Benzodiazepines May Influence Suicide Risk in Anxiety Disorders Depending on Duration of Use

Colorful pills on a spoon.
Pills and capsules on spoon.
Benzodiazepines are considered a third-line treatment for the management of anxiety and sleep disorders, after antidepressant medications and psychotherapy.

The odds of death by suicide are higher in patients with anxiety disorder who receive benzodiazepines as monotherapy, according to study results published in General Hospital Psychiatry. However, there was a reduced risk for suicide in patients with anxiety with short- to moderate-duration treatment and concomitant psychotherapy or antidepressants. Benzodiazepines are considered a third-line treatment for the management of anxiety and sleep disorders, after antidepressant medications and psychotherapy.

The investigators examined health and claims information for patients who were part of the Treatment Utilization Before Suicide retrospective study, which was conducted in 8 healthcare systems throughout the United States. The study included data from patients who died by suicide between 2001 and 2013, along with matched controls. The investigators selected all patients aged ≤89 years who had at least 1 medical or mental health visit for anxiety or sleep disorder during the year prior to the index date. Analyses were limited to patients who filled at least 1 benzodiazepine prescription between 45 and 245 days prior to their index date.

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Patients were considered to be in concordance if they were <65 years of age, had ≤8 filled benzodiazepines during the study timeframe, and had evidence of at least 3 psychotherapy sessions for sleep and anxiety disorders or antidepressant medication treatment for anxiety disorders only. The final sample included 6960 patients with anxiety disorders (2363 receiving at least 1 dispensing of benzodiazepine) and 6215 patients with sleep disorders (1237 receiving at least 1 dispensing of benzodiazepine).

In adjusted models, the odds for death by suicide were 39% lower in patients with anxiety disorders who met benzodiazepine guidelines (odds ratio [OR], 0.611; 95% CI, 0.392-0.953; P =.03). In the sleep disorder group, the association of benzodiazepine guideline concordance and a decreased risk for suicide death did not meet statistical significance (OR, 0.413; 95% CI, 0.154–1.11; P =.08). Patients with anxiety disorders and <65 years of age who received 3 to 8 benzodiazepine fills as monotherapy (OR, 2.75; P <.01) and patients with long benzodiazepine duration (≥9 fills) (OR, 1.67; P =.05) had higher odds of death by suicide compared with patients receiving 1 or 2 benzodiazepine fills and concomitant antidepressant or psychotherapy.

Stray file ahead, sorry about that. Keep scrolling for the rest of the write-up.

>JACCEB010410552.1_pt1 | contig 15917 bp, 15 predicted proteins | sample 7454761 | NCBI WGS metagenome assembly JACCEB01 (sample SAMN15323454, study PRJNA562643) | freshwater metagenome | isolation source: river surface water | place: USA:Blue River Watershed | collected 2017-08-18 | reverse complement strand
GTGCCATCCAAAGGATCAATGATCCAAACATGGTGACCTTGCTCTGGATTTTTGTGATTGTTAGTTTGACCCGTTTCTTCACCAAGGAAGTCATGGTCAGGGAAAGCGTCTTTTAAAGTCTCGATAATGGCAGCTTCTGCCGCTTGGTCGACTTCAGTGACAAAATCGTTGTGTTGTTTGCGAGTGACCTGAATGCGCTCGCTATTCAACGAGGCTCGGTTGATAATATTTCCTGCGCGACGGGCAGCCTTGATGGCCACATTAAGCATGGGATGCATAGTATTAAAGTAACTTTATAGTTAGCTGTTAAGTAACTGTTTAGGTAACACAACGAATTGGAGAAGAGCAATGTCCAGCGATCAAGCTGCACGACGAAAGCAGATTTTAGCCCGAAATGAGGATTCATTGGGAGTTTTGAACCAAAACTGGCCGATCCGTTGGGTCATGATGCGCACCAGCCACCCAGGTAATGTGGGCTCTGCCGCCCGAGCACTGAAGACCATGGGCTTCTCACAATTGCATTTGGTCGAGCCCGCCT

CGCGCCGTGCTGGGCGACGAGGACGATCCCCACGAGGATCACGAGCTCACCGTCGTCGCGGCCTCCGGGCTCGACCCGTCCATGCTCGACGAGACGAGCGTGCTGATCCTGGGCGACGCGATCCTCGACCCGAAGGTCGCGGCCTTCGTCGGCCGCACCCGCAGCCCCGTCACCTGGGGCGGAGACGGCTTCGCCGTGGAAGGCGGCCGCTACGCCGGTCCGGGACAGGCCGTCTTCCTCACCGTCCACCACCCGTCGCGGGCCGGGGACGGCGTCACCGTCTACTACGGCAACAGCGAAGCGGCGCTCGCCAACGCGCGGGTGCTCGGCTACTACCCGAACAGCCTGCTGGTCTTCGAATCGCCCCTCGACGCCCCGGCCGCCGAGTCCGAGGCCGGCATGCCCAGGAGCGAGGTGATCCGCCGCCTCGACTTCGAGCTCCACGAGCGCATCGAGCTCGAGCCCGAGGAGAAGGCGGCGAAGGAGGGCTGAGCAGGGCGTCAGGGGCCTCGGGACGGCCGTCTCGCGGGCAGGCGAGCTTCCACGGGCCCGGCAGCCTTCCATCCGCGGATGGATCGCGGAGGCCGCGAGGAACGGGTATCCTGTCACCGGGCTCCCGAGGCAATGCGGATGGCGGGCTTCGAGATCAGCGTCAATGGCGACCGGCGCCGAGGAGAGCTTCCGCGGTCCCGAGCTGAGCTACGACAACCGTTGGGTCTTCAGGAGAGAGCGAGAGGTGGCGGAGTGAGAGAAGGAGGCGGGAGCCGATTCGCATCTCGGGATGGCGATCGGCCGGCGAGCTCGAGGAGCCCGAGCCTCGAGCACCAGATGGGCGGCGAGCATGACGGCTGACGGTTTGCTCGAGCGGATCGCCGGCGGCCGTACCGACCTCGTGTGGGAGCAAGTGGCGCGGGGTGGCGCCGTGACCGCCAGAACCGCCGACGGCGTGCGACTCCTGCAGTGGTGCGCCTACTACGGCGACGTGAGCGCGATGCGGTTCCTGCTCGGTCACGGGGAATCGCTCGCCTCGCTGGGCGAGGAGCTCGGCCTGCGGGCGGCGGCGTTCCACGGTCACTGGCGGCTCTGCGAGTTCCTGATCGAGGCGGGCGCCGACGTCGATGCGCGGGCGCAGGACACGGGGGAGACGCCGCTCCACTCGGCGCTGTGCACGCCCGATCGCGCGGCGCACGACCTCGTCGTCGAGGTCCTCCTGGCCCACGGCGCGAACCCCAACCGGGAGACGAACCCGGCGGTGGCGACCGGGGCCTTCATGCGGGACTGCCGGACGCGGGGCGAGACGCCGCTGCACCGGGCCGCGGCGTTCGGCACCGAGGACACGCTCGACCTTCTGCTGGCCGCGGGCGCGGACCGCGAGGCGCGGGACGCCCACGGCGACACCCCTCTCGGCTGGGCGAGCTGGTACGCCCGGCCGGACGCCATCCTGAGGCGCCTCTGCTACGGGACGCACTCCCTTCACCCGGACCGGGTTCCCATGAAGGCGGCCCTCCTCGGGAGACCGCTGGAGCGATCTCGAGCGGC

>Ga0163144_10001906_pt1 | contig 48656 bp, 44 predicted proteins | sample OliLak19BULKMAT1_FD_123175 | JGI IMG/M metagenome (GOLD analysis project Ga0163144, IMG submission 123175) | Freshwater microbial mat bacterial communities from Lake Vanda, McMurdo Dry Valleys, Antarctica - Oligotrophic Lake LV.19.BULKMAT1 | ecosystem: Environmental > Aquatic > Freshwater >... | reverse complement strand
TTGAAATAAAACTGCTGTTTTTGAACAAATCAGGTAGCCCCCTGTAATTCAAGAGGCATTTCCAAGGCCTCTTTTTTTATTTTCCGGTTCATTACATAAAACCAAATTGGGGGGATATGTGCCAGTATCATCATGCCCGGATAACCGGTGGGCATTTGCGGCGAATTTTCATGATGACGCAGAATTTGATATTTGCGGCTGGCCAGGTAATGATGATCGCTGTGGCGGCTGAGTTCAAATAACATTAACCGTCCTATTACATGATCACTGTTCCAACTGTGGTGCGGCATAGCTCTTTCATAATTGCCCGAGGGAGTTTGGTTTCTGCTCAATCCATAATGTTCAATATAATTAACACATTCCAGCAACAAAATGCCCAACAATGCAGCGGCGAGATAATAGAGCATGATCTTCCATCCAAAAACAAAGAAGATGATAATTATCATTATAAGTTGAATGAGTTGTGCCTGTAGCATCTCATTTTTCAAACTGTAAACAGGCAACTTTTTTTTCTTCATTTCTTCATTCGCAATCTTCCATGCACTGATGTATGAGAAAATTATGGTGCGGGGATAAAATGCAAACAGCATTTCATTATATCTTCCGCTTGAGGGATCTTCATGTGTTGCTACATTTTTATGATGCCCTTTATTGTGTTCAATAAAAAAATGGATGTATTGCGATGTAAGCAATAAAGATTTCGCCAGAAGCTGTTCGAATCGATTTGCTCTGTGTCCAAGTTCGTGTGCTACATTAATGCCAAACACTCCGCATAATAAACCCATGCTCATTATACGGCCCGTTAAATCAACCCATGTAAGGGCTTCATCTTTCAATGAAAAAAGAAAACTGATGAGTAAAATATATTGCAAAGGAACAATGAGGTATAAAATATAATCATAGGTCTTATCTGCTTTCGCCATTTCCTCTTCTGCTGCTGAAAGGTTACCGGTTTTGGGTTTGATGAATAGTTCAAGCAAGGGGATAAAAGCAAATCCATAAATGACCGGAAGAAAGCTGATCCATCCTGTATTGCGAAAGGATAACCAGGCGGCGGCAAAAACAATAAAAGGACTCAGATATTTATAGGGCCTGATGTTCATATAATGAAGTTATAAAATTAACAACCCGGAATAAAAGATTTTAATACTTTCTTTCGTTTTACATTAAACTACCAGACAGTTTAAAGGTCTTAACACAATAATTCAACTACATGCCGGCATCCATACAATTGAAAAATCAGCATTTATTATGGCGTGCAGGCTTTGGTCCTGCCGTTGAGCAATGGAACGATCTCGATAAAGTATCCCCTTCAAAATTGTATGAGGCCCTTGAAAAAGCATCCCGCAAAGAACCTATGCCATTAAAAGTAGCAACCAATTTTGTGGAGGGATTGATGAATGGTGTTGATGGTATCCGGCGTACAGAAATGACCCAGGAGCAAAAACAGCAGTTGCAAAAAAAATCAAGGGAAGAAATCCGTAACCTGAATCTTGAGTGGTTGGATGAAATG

The researchers noted that the lack of information about sleep disturbance symptoms and whether patients participated in evidence-based therapies may have contributed to the lack of significant association results in the sleep disorder group. They also acknowledged that patients with a sleep disorder diagnosis are generally associated with a lower suicide risk than patients with anxiety.

“This study shows that about one-fifth of individuals filled benzodiazepines [prescriptions] for sleep and anxiety outside recommended guidelines and this discordance is associated with suicide death,” the investigators wrote. “We hope that this study provides an impetus to physicians and health systems to carefully monitor benzodiazepine prescribing practices that are discordant per anxiety and sleep disorder guidelines and to consider screening patients who are treated with benzodiazepines for suicide risk.”


Boggs JM, Lindrooth RC, Battaglia C, et al. Association between suicide death and concordance with benzodiazepine treatment guidelines for anxiety and sleep disorders.

Gen Hosp Psychiatry. 2019;62:21-27.